Michigan, just like nearly every other state, is considered an “at-will employment” state. Simply put, this means that both employers and employees have the right to terminate an employment relationship at will. They don’t need to give advanced notice or have a compelling reason. It is often said that employers can fire a worker “for any reason or no reason at all.”
This is an adequate explanation of the broad concept of at-will employment, but it leaves out some very important details. In an at-will relationship, employers cannot fire workers for reasons that violate state or federal law, nor can they fire workers in violation of the terms of their contract (if the contract sets terms other than at-will employment).
Employees still protected from discrimination
The Civil Rights Act of 1964 and other state and federal laws protect employees from discrimination as members of a protected class. These classes include (but are not limited to):
- Race and/or color
- National origin
- Status as a military veteran
- Physical or mental disability
- Sexual orientation
- Genetic information
In explicit terms, this means that your boss could fire you simply because he hates your taste in music. But he could not fire you for being black or for being a woman. Of course, this all comes down to whether your boss gives you a reason for firing you, and if so, whether you believe that justification.
Many times, employers will fire someone based on their membership in a protected class, but will either provide a more acceptable justification or won’t give a justification. If you have evidence that the firing was motivated by your protected class (race or gender, for instance), you still may be able to bring legal action against the company for wrongful termination.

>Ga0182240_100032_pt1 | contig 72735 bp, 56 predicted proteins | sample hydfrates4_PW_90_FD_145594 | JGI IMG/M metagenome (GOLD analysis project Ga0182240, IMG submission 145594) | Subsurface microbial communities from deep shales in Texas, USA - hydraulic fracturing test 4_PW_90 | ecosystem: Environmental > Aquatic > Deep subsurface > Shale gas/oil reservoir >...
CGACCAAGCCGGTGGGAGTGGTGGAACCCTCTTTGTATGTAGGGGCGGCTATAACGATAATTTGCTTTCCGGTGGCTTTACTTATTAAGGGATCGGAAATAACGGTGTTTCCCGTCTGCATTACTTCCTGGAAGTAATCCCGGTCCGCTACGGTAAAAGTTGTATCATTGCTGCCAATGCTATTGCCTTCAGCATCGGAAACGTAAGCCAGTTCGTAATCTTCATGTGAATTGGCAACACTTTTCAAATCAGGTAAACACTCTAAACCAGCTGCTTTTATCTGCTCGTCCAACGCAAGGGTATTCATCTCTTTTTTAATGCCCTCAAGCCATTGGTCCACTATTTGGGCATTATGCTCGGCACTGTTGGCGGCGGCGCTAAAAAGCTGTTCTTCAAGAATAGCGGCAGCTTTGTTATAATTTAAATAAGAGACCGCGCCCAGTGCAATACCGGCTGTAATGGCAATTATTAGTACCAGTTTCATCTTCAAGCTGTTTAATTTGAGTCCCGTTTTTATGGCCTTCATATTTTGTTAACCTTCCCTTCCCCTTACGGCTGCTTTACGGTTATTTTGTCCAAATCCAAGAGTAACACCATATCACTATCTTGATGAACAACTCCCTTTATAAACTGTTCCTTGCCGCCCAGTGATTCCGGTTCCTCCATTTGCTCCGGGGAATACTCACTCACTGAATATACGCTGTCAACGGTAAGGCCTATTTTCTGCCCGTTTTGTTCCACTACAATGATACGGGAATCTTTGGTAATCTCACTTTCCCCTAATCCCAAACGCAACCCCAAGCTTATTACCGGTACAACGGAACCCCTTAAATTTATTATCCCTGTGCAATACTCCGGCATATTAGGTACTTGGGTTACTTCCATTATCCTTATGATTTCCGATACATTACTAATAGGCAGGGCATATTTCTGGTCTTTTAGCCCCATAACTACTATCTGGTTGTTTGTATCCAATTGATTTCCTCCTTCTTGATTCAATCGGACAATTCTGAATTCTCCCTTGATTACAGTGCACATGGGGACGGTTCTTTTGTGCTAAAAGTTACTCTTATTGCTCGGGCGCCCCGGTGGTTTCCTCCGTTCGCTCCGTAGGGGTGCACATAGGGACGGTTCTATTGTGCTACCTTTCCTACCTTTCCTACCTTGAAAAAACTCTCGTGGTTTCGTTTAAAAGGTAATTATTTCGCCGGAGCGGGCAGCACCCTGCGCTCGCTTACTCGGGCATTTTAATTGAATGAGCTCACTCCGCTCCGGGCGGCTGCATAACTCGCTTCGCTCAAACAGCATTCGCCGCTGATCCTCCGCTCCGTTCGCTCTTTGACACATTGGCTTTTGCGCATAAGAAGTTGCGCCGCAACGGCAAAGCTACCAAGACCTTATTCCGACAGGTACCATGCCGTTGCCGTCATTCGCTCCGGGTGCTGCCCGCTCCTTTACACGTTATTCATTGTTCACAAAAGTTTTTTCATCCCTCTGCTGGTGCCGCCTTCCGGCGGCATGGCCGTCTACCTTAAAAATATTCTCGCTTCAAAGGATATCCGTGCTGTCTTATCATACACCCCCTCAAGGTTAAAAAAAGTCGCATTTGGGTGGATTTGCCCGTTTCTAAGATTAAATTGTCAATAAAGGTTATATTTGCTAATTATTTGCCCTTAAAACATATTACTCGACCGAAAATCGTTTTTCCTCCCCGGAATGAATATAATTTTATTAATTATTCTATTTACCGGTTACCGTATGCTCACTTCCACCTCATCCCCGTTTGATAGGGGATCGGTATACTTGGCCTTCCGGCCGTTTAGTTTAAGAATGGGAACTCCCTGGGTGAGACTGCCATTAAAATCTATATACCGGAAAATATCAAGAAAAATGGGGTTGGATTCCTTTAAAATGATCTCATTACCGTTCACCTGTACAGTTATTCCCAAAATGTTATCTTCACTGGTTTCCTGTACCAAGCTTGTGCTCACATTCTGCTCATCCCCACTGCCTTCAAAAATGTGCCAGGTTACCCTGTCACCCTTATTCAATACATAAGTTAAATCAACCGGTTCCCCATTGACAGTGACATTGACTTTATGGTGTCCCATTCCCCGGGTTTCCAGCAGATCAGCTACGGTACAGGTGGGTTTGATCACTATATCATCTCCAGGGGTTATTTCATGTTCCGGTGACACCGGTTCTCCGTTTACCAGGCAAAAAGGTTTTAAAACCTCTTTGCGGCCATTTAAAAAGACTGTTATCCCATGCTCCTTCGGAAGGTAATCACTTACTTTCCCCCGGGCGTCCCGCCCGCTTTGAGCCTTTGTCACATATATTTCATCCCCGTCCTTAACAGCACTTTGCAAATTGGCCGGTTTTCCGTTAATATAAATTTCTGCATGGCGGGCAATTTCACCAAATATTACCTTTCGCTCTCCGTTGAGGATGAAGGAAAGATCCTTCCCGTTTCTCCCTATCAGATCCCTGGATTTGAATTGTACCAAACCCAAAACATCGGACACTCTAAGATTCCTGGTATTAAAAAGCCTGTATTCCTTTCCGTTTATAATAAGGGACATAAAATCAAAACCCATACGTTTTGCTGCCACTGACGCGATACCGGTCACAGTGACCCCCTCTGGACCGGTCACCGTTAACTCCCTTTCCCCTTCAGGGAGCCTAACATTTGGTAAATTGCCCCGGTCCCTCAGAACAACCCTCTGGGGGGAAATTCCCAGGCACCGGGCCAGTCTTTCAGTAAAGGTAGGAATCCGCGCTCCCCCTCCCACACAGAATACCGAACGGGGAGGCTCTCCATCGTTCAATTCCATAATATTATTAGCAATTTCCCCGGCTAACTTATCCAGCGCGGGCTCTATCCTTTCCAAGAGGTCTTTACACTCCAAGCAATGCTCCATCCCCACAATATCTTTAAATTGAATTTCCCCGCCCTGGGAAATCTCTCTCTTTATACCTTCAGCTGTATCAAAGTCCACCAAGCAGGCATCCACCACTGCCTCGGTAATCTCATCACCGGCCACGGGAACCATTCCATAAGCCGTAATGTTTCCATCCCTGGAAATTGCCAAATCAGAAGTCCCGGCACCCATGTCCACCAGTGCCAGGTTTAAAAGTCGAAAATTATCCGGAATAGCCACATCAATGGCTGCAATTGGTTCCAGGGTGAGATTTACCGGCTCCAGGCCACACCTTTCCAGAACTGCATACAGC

Discharge based on protected actions
It is also illegal to fire workers for engaging in legally protected actions, including:
- Missing work to report for jury duty
- Missing work to go to court because you were a victim of crime or were called to testify as a prosecution witness
- Being a whistleblower about illegal behavior your company is engaging in
- Discussing certain workplace concerns with other employees
- Having your wages garnished to satisfy a court judgment or for overdue child support
In short, at-will employment gives your employer a lot of power, but not endless power. You are still protected by labor laws. If you are concerned about being fired for an illegal reason, please share your concerns with an experienced employment law attorney.